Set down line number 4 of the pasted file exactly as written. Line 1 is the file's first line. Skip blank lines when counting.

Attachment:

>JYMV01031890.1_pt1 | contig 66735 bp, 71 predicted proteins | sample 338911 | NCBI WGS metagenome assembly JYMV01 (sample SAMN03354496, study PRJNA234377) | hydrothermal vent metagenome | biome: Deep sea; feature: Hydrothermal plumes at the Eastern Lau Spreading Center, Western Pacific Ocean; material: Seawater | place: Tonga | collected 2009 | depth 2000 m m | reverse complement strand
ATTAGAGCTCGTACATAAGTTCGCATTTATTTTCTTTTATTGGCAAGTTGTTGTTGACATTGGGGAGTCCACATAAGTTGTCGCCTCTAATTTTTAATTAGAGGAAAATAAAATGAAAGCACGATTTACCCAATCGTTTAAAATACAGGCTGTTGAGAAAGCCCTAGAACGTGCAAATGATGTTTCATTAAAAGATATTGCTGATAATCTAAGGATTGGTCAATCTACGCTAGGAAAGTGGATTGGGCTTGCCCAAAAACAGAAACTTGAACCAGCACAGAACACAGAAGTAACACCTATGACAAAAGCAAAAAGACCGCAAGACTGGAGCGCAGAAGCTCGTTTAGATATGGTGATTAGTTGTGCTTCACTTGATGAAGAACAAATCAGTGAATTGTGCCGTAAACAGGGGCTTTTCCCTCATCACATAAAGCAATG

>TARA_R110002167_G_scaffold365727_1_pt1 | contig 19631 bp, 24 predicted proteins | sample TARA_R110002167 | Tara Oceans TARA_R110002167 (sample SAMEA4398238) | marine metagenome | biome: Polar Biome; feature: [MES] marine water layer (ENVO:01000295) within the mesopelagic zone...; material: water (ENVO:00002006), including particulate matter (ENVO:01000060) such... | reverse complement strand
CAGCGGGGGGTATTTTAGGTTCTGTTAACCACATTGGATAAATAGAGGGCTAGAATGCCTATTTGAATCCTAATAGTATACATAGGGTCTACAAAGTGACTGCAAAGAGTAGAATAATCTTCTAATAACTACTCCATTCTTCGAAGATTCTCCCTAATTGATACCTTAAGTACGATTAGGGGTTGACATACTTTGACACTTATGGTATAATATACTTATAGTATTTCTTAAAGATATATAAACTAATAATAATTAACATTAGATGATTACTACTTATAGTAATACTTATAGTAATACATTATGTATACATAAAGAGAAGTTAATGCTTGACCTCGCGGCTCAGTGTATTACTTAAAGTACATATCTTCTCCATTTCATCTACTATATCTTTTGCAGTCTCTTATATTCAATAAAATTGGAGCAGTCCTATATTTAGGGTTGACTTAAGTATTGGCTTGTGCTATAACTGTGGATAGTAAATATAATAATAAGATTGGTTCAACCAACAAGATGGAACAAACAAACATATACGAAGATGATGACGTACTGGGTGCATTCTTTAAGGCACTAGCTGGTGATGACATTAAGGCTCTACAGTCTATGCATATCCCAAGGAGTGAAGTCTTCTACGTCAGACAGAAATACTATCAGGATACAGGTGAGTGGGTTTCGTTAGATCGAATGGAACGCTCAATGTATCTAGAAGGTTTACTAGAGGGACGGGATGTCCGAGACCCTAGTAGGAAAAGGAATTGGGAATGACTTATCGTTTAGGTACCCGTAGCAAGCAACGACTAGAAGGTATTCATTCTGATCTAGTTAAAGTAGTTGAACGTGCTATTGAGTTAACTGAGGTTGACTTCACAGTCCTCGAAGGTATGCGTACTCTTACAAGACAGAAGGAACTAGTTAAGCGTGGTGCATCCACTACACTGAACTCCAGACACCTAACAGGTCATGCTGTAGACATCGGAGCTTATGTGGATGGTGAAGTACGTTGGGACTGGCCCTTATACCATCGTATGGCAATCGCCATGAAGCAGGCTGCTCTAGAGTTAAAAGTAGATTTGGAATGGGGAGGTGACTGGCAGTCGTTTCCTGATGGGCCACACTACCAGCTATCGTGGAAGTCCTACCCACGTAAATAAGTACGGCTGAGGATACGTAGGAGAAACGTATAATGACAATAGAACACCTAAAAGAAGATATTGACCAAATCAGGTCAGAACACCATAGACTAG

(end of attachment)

CAGCGGGGGGTATTTTAGGTTCTGTTAACCACATTGGATAAATAGAGGGCTAGAATGCCTATTTGAATCCTAATAGTATACATAGGGTCTACAAAGTGACTGCAAAGAGTAGAATAATCTTCTAATAACTACTCCATTCTTCGAAGATTCTCCCTAATTGATACCTTAAGTACGATTAGGGGTTGACATACTTTGACACTTATGGTATAATATACTTATAGTATTTCTTAAAGATATATAAACTAATAATAATTAACATTAGATGATTACTACTTATAGTAATACTTATAGTAATACATTATGTATACATAAAGAGAAGTTAATGCTTGACCTCGCGGCTCAGTGTATTACTTAAAGTACATATCTTCTCCATTTCATCTACTATATCTTTTGCAGTCTCTTATATTCAATAAAATTGGAGCAGTCCTATATTTAGGGTTGACTTAAGTATTGGCTTGTGCTATAACTGTGGATAGTAAATATAATAATAAGATTGGTTCAACCAACAAGATGGAACAAACAAACATATACGAAGATGATGACGTACTGGGTGCATTCTTTAAGGCACTAGCTGGTGATGACATTAAGGCTCTACAGTCTATGCATATCCCAAGGAGTGAAGTCTTCTACGTCAGACAGAAATACTATCAGGATACAGGTGAGTGGGTTTCGTTAGATCGAATGGAACGCTCAATGTATCTAGAAGGTTTACTAGAGGGACGGGATGTCCGAGACCCTAGTAGGAAAAGGAATTGGGAATGACTTATCGTTTAGGTACCCGTAGCAAGCAACGACTAGAAGGTATTCATTCTGATCTAGTTAAAGTAGTTGAACGTGCTATTGAGTTAACTGAGGTTGACTTCACAGTCCTCGAAGGTATGCGTACTCTTACAAGACAGAAGGAACTAGTTAAGCGTGGTGCATCCACTACACTGAACTCCAGACACCTAACAGGTCATGCTGTAGACATCGGAGCTTATGTGGATGGTGAAGTACGTTGGGACTGGCCCTTATACCATCGTATGGCAATCGCCATGAAGCAGGCTGCTCTAGAGTTAAAAGTAGATTTGGAATGGGGAGGTGACTGGCAGTCGTTTCCTGATGGGCCACACTACCAGCTATCGTGGAAGTCCTACCCACGTAAATAAGTACGGCTGAGGATACGTAGGAGAAACGTATAATGACAATAGAACACCTAAAAGAAGATATTGACCAAATCAGGTCAGAACACCATAGACTAG